Mongolia's Goats Produce A Third Of World's Cashmere And Are Trampling The Landscape : Parallels Mongolian goats produce the world's highest quality cashmere wool, and international demand has soared. There's a problem, though. These goats are turning the country into an ecological wasteland.
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How Your Cashmere Sweater Is Decimating Mongolia's Grasslands

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How Your Cashmere Sweater Is Decimating Mongolia's Grasslands

How Your Cashmere Sweater Is Decimating Mongolia's Grasslands

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  • <iframe src="https://www.npr.org/player/embed/504118819/504930281" width="100%" height="290" frameborder="0" scrolling="no" title="NPR embedded audio player">
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STEVE INSKEEP, HOST:

This next story takes us back to the source, the source of cashmere sweaters - like one you might get for Christmas. Hope I didn't spoil the surprise. Cashmere sweaters are soft and warm and have a side effect, destroying grasslands in Mongolia. Here's NPR's Rob Schmitz.

(SOUNDBITE OF MILKING COW)

ROB SCHMITZ, BYLINE: Lkhagvajav Bish has milked cows for decades. She's a nomadic herder. And she follows them in their endless search for grass. Today she and her son's ger, or tent, is in a valley surrounded by brown hills whose tops are white with frost. Bish is 90 years old, old enough to remember a time when this valley looked completely different.

LKHAGVAJAV BISH: (Through interpreter) We've been wintering in this valley for 30 years. Back then, the grass came up to my chest. It grew so tall that we had to use a sickle and horse-drawn equipment to cut through it. But the grass of my time is gone. There's no longer enough to feed the animals.

SCMITZ: The culprits behind the sad state of the valley stand innocently grazing beyond Bish and her cows.

(SOUNDBITE OF GOAT BLEATING)

SCMITZ: Cashmere goats - their sharp hooves cut through the soil surface. And their eating habits, voraciously ripping up plants by their root systems, make it impossible for grass to thrive. But thriving isn't a problem for the goats.

BISH: (Through interpreter) Goats reproduce faster than all my other animals, even faster than my sheep. Not too long ago, I used to have 20 of them. Now I've got 150. I don't want that many. They're just taking over.

(SOUNDBITE OF GOAT BLEATING)

SCMITZ: Thirty years ago, when the grass grew tall, cashmere goats made up 19 percent of all livestock in Mongolia. It's 60 percent today. And that's not just because goats are eager breeders. This is about money. China, Mongolia's biggest trading partner, has strict controls on importing meat and milk from Mongolian sheep and cows but not on cashmere.

Mongolia produces a third of the global supply. And the rise of China's consumer class has meant the price of cashmere has risen by more than 60 percent. Now Mongolia's more than a million nomadic herders have turned to goats to make a living, destroying their own grasslands in the process.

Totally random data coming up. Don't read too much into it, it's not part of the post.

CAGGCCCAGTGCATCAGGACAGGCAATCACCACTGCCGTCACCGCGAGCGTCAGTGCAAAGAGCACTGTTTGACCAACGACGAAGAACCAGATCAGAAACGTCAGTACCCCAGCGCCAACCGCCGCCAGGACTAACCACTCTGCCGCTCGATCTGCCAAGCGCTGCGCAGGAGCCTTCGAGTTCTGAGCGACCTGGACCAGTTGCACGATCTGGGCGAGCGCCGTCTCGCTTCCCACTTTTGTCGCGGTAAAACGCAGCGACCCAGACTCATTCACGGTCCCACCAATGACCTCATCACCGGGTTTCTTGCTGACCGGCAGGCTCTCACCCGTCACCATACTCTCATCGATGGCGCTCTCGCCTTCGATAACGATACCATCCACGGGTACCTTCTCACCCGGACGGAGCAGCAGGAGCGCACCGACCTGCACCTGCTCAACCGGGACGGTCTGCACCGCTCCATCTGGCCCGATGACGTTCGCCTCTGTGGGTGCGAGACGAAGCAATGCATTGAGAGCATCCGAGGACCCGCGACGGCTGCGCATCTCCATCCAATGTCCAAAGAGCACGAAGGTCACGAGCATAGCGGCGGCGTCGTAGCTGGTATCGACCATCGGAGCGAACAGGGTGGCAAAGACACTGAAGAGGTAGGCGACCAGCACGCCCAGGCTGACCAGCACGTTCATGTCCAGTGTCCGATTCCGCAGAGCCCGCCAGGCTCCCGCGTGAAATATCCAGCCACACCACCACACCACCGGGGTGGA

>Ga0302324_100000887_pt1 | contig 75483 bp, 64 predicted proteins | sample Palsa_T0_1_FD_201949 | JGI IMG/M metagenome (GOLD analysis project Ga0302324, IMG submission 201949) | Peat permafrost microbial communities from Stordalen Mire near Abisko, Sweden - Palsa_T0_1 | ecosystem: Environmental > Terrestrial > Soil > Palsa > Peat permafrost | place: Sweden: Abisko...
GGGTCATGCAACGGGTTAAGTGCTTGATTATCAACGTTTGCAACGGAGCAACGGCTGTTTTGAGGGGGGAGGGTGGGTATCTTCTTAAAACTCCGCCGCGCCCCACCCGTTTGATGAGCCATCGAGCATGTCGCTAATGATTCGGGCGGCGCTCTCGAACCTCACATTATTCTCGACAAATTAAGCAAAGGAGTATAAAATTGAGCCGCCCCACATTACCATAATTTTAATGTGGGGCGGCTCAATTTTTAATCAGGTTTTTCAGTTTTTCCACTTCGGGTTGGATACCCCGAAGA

BULGAMAA DENSAMBUU: Today Mongolian rangeland is at a crossroads.

SCMITZ: Bulgamaa Densambuu is a researcher for the Swiss-funded Green Gold project. It focuses on preventing overgrazing of Mongolian grasslands, what Densambuu calls rangelands. She recently completed a survey that found 65 percent of Mongolia's grasslands have been degraded due to overgrazing of cashmere goats and to climate change. But Densambuu hasn't lost hope.

DENSAMBUU: Ninety percent of these total degraded rangelands can be recovered naturally within 10 years if we can keep existing management.

SCMITZ: And that's why Densambuu and other groups are working with herders to come up with viable solutions. Gankhuyag Nyam-Ochir directs the Mongolian Association of Pastureland User Groups. He represents a third of all nomadic herders in Mongolia. He says the trick is to supplement herders' income from cashmere goats with something else. He's thinking yaks or camels.

GANKHUYAG NYAM-OCHIR: (Through interpreter) Yak wool and the hair from a baby camel have fibers that are just as fine as the wool from a cashmere goat.

SCMITZ: Nyam-Ochir is convincing his herders to trade in their goats for camels, which are much easier on the land.

NYAM-OCHIR: (Foreign language spoken).

SCMITZ: He says if herders don't start to get rid of their goats now, Mongolia's grasslands are doomed.

(SOUNDBITE OF GOAT BLEATING)

SCMITZ: But try telling that to Lkhagvajav Bish, the 90-year-old herder.

BISH: (Through interpreter) Yes, I know my goats are harmful to our grassland. And the more we have, the worse our land becomes. I get that. But this is how we earn our money.

SCMITZ: Bish prepares a pot of salty milk tea inside her ger while her goats graze outside. She says there is so little grass left that she's had to buy supplemental grains to feed her livestock. Otherwise, they'd die. But not the goats, she says. They seem to live through anything.

BISH: (Foreign language spoken).

SCMITZ: Bish says she doesn't know what the answer is. She says she feels helpless. "All I can do," she tells me, "is watch my grassland disappear." Rob Schmitz, NPR News, rural Mongolia.

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